Tired of skiing and slowed by leg and back problems after 16 illustrious seasons of racing, Ingemar Stenmark had one more dramatic moment in his 32-year-old body.

Now, he's prepared to pass the torch to countryman Lars-Boerje Eriksson.Stenmark broke a two-year victory drought Sunday, with a blistering second run to overtake Luxembourg's Marc Girardelli and capture a men's World Cup giant slalom in Aspen in what was his final race in North America.

The incomparable Swede raised his victory total to 86 - a figure that is considered unassailable. By contrast, his closest rival is Girardelli, with 27 racevictories.

In the finish area, other racers lined up to congratulate Stenmark in an emotional tribute to the greatest technical skier the sport has ever known.

"All year there hasn't been a racer who wasn't cheering for him to win one more time," said Kyle Wieche of Farmington, Conn., who managed a breakthrough of his own, placing seventh.

Swedish Coach Herman Nogler said Stenmark's retirement after races next month in Japan "is a sad feeling. Part of my life is ending."

But Nogler then embraced Eriksson and said, "I'm glad to have him as a coming force for the Swedish team."

Eriksson, who won Saturday's super giant slalom for his first World Cup victory, placed third in Sunday's GS.

Eriksson was cheering for Stenmark in the finish area even though Stenmark's time knocked him from the lead.

"I'm just so happy - Stenmark wins and I'm third, my second time on the podium in two days," Eriksson said. "Stenmark's winning is fantastic. Now he can quit without regrets."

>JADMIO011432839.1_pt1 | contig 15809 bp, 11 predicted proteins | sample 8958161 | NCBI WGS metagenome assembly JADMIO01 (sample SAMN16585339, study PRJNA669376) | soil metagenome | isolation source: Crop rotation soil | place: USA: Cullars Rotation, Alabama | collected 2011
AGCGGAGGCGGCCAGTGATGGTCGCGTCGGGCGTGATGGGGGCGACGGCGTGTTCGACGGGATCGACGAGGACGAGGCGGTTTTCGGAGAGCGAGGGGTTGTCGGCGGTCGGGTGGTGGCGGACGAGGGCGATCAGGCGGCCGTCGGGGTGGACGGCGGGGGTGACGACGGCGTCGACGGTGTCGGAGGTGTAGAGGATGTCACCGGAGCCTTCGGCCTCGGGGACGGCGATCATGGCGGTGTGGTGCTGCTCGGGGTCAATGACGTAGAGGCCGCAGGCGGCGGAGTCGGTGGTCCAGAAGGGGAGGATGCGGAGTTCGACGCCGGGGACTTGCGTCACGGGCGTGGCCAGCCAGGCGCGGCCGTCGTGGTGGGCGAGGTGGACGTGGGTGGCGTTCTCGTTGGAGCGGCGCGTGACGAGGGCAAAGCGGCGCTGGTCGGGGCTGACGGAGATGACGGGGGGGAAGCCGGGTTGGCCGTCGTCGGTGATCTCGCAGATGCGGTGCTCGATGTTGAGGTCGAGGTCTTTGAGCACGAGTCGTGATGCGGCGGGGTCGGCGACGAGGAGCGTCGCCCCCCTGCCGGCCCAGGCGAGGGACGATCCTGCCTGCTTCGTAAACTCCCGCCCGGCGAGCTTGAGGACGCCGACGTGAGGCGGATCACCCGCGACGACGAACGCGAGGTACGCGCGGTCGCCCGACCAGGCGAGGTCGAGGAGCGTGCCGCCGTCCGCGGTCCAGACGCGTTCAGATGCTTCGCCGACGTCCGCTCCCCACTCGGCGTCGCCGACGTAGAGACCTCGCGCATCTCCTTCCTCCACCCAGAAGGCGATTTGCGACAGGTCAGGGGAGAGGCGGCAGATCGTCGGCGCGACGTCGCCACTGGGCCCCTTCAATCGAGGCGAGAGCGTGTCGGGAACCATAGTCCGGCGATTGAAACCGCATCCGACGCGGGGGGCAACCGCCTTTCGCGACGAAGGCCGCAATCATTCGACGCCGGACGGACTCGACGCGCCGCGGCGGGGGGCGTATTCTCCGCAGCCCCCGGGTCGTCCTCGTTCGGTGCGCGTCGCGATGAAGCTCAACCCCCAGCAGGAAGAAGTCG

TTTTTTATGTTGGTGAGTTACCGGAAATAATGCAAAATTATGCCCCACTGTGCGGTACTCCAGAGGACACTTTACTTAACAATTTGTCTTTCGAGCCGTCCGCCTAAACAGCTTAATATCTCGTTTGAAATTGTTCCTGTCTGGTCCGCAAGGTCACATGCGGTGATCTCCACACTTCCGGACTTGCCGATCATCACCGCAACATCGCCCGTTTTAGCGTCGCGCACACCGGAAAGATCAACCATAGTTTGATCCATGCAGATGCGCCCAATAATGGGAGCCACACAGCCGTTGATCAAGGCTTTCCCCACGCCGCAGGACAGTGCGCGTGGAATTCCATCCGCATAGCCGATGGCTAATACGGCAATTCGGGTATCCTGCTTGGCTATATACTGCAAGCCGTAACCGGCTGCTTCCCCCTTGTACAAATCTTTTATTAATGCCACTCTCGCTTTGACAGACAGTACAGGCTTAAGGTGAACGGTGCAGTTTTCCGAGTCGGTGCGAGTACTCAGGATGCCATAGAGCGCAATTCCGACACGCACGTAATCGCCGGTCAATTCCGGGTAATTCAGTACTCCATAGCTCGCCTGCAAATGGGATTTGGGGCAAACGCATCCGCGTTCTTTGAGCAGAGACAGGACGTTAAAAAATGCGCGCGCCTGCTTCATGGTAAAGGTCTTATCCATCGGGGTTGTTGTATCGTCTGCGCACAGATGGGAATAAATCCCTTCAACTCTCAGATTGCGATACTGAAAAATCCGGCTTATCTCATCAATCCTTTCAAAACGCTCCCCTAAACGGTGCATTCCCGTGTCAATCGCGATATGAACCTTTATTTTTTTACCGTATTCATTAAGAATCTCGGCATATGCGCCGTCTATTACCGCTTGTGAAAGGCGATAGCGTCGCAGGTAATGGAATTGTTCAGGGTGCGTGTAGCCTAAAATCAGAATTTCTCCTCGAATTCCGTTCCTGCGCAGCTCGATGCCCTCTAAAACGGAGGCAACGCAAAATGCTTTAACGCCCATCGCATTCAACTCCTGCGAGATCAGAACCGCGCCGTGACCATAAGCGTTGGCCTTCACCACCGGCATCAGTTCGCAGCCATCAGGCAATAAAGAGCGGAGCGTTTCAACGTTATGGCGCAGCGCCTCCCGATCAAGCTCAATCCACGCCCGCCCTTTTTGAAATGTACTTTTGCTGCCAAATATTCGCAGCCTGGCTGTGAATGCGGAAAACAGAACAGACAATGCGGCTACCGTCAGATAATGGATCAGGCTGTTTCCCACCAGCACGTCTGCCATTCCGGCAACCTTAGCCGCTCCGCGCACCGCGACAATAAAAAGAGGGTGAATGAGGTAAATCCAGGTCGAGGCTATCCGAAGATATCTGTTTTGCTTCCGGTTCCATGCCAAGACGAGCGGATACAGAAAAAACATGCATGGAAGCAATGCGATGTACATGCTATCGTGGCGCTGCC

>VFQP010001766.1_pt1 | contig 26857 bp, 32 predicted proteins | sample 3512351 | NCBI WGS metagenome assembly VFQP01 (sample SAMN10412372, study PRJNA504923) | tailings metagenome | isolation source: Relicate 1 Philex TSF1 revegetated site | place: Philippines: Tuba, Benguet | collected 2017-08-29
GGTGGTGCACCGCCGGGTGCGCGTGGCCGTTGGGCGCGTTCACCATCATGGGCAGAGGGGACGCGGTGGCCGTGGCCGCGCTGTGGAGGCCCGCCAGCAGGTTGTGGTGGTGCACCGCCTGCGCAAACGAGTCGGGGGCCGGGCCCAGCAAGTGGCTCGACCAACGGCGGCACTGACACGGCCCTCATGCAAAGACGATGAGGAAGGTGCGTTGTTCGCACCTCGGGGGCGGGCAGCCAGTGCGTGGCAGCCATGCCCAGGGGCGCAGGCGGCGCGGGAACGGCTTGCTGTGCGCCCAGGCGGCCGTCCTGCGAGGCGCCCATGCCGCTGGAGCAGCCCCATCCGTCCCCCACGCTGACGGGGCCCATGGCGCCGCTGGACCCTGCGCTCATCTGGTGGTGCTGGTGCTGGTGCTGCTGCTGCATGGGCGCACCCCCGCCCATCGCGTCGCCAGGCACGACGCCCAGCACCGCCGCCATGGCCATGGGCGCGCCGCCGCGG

Stenmark wanted to go out a winner. He recalled that he had planned to retire after the 1982 season, but decided to continue racing after finishing that season with poor results. He probably would not have skied this season but for the recently concluded World Championships in Vail.> "This victory means a lot to me because this is my last year of racing, Stenmark said. "If I wouldn't have won, people would have said I was 10th or 15th the last year and wasn't a good skier. Now I think I've proven I can still ski well. In every sport, you have to be up-to-date - not think about, well, he was good 10 years ago.> "It's great that I could win one more race. It's a fantastic feeling. I could hear the crowd cheering for me all the way down the course. It felt very good."

Trailing Girardelli by 21-hundredths of a second after the first run, Stenmark was 33-hundredths faster than the Luxembourg star on the second run.

Stenmark had an aggregate time of 2 minutes, 16.40 seconds. Girardelli, further lengthening his lead in the World Cup overall standings, was second in 2:16.52. Eriksson placed third in 2:17.67.

Tomaz Cizman of Yugoslavia was fourth in 2:18.18, and Switzerland's Martin Hangl took fifth in 2:18.23.

Italy's Alberto Tomba, a distant 15th after the first run and 1.83 seconds off the lead, rallied to finish sixth at 2:18.27.> *****

Turn on the cameras and Swiss teammates Michela Figini and Maria Walliser will laugh and joke, appearing to be the best of friends.

Turn off the cameras and the two best female downhill racers in the world are hard-pressed to sincerely compliment each other.

On Sunday in Lake Louise, Alberta, after Figini nipped Walliser for the second straight day and claimed her third straight World Cup downhill title, the two were at it again.

The two disagree over which was more important, the world championship gold medal Walliser has won twice in a row or the World Cup title Figini has won four of the last five years.

Said Figini: "Olympic Games and world championships are something else but ... this one is more important because I won this title with five victories. They've never had this in World Cup downhill."

Walliser won the downhill title in 1984 and 1986, but said those crowns weren't as important as the world championship gold medals.